FPP Harlem spoke with filmmaker and photographer Khalik Allah about his connection to his subjects and the way their participation in his art has affected them. Khalik will screen his documentary film, Field Niggas and Antonyms of Beauty, at this Tuesday’s FPP reading at Shrine! Chris Boeckmann, documentary film curator, describes the film like this: “Set entirely at night, Field Niggas takes us to the corner of 125th Street and Lexington Avenue in Harlem and introduces us to its faces. Not just avoiding but repudiating condescension, Khalik Allah’s camera, a longtime, welcome presence in the neighborhood, spotlights his subjects in stunningly composed, dignified portraits that are hypnotically woven with street images. The non-synch audio track consists of conversations with and among those faces: dreams, regrets, arguments, affection, observations, opinions. Field Niggas is a mesmerizing viewing experience, that finds its rhythm using field hollers. The title draws from Malcolm X’s ‘Message to the Grass Roots’ speech, in which he targets the power balance that creates a dangerous wedge between the ‘house slaves’ and the ‘field slaves’.” Khalik Allah’s singular, trenchant film serves as an ardent call to rise above social constructs.”
All of my impressions came through the sense of vision. I was always a visual learner. I grew up in ’90s New York, so I have seen many gritty things that impressed me. I knew there was a way to depict all of this through film and because of that, at age 14 I started messing with cameras.
What responses have you gotten to Field Niggas and Antonyms of Beauty that have surprised you, made you reconsider something, or deepened your own sense of the work?
People are deep. People come up to me and give me a pound and say the work is inspirational and that it touched them. All the responses that people have vocalized to me have been positive. There are spiritual implications in my film that people hooked into, and I’m glad for that. The title of the film is always something that needs to be explained but besides that I feel the film is very direct. I’m inspired to make more films that explore deeper elements of our collective soul.
I read that some of the subjects of the film came to a screening of it at UnionDocs. What was that like for them and for you?
That was deep. To have my brothers from the hood with me, in an art venue – I was like “woah, this is real!” Many of my heads in the street don’t see how far I’ve taken the art, so it’s good for them to see it. Also it’s an inspiration to them and a way out.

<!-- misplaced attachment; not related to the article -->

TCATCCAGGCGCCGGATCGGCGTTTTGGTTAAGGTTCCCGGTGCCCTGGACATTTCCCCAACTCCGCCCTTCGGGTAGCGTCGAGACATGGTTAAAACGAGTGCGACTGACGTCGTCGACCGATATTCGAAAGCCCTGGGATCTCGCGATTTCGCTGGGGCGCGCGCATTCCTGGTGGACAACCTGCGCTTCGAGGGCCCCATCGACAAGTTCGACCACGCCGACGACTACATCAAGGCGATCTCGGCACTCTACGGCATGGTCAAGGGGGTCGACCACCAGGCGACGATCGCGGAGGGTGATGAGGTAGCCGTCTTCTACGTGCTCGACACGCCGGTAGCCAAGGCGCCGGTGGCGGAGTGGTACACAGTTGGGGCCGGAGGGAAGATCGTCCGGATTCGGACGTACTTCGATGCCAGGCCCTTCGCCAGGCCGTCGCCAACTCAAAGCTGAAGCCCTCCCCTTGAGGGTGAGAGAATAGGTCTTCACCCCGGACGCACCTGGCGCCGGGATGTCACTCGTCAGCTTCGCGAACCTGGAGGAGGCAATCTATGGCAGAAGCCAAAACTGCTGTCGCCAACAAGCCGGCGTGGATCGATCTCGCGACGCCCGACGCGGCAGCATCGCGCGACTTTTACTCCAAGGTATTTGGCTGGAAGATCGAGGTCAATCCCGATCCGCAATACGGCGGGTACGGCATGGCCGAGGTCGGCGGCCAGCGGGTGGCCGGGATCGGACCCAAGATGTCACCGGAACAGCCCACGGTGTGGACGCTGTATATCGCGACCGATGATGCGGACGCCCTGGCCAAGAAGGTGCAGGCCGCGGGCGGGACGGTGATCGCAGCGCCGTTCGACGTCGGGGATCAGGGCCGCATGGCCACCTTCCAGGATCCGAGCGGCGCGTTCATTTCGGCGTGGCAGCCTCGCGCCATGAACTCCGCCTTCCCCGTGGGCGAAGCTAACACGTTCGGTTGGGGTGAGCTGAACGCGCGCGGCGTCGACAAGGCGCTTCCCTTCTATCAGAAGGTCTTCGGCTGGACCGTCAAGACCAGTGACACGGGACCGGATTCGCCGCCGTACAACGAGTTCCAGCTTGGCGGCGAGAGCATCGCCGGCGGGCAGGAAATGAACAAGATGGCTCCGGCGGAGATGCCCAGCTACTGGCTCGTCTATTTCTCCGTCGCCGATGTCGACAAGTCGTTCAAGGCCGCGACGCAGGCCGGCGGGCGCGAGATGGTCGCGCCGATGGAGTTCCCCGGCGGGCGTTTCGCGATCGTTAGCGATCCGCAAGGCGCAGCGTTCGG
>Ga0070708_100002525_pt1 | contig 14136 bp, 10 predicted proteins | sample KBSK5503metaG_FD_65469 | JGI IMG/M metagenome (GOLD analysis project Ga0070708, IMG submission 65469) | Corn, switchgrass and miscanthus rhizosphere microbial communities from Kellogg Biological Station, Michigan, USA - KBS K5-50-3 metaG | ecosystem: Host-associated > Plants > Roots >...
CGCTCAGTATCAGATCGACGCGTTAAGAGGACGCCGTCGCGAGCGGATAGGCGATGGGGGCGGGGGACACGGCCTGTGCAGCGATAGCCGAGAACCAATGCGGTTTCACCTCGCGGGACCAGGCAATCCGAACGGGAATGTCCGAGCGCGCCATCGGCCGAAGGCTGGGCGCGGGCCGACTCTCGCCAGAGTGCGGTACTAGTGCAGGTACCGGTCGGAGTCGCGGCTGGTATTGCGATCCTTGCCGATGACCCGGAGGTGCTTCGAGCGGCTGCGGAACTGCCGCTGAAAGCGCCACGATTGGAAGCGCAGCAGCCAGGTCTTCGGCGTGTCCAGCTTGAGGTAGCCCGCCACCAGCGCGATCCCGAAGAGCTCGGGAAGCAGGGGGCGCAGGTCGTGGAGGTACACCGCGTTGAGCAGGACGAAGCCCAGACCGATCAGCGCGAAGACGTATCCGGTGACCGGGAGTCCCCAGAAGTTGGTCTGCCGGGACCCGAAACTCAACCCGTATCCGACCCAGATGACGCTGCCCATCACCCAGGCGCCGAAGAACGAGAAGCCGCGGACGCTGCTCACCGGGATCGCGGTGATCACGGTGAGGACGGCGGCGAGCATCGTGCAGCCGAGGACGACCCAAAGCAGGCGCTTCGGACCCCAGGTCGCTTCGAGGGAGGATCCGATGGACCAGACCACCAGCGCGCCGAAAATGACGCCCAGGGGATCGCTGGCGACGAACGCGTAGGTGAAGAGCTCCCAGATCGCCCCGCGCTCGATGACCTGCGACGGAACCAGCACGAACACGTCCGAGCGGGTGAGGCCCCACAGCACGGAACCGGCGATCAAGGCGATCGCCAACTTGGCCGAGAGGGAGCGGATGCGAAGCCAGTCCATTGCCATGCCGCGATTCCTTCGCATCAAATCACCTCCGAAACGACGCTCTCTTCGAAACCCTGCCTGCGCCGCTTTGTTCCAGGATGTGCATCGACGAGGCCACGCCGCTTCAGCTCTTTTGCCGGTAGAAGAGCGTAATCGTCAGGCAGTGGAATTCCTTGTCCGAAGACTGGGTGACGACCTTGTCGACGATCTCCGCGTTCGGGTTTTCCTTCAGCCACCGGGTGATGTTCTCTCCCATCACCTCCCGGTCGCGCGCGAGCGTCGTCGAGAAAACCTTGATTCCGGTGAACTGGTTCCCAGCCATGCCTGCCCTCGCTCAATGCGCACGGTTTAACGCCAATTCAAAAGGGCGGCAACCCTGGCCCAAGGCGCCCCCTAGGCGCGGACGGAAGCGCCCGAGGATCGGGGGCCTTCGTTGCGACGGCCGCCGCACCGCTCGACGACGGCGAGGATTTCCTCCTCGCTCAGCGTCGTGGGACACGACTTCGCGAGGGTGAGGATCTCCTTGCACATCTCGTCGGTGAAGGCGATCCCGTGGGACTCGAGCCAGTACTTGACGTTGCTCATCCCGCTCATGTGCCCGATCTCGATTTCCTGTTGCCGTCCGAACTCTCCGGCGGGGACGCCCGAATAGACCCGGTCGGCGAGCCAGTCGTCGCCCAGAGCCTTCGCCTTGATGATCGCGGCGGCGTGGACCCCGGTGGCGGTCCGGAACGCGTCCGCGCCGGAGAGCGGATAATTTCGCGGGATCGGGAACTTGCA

I imagine that one of the difficulties of street photography and documentary is negotiating the line between work that feels humanistic or empathetic and work that feels exploitative. Can you talk about how you address that question in your own work or the work of other artists?
It all has to do with one’s heart. You’re gonna find out what’s in your heart by if you survive or not. To do what I do you have to be righteous, otherwise how will people be sincere and open up to you. I stay in the streets. I’m of the environment I depict. I’m offering a dignified perspective to what’s avoided and overlooked. My agenda is God oriented and somehow people can see this and feel my intentions are good.
You’ve spoken before about how immersive your art is—how you feel part of the neighborhood where you photograph and film (125th St and Lexington in Harlem) and part of your subjects’ lives. What kinds of relationships have arisen with the people that you photograph and film?
My relationship with Frenchie was deep. He was a 53 year old Haitian bipolar/schizophrenic who I became close friends with. He’s the most featured subject in my photography. We spent a lot of time together. I even went to look for him when he was in the psychiatric unit of Harlem Hospital on 135th St.
Certain souls you have a history with beyond this planet. Frenchie is one of those souls I met while out shooting in the middle of the night in Harlem.
When you go to a film festival, what kind of work are you hoping to see?
Other inspiring films that’ll help me understand and see what the people are thinking. I’m really into ideas and I like to see work people are creating that’s well thought out and honest to the heart.
What project are you working on now?
I’m working towards my first book of photographs and my next feature length documentary film. I’m screening at a lot of festivals, national and international. I have plans to continue with the same momentum I have now. I’m only getting started.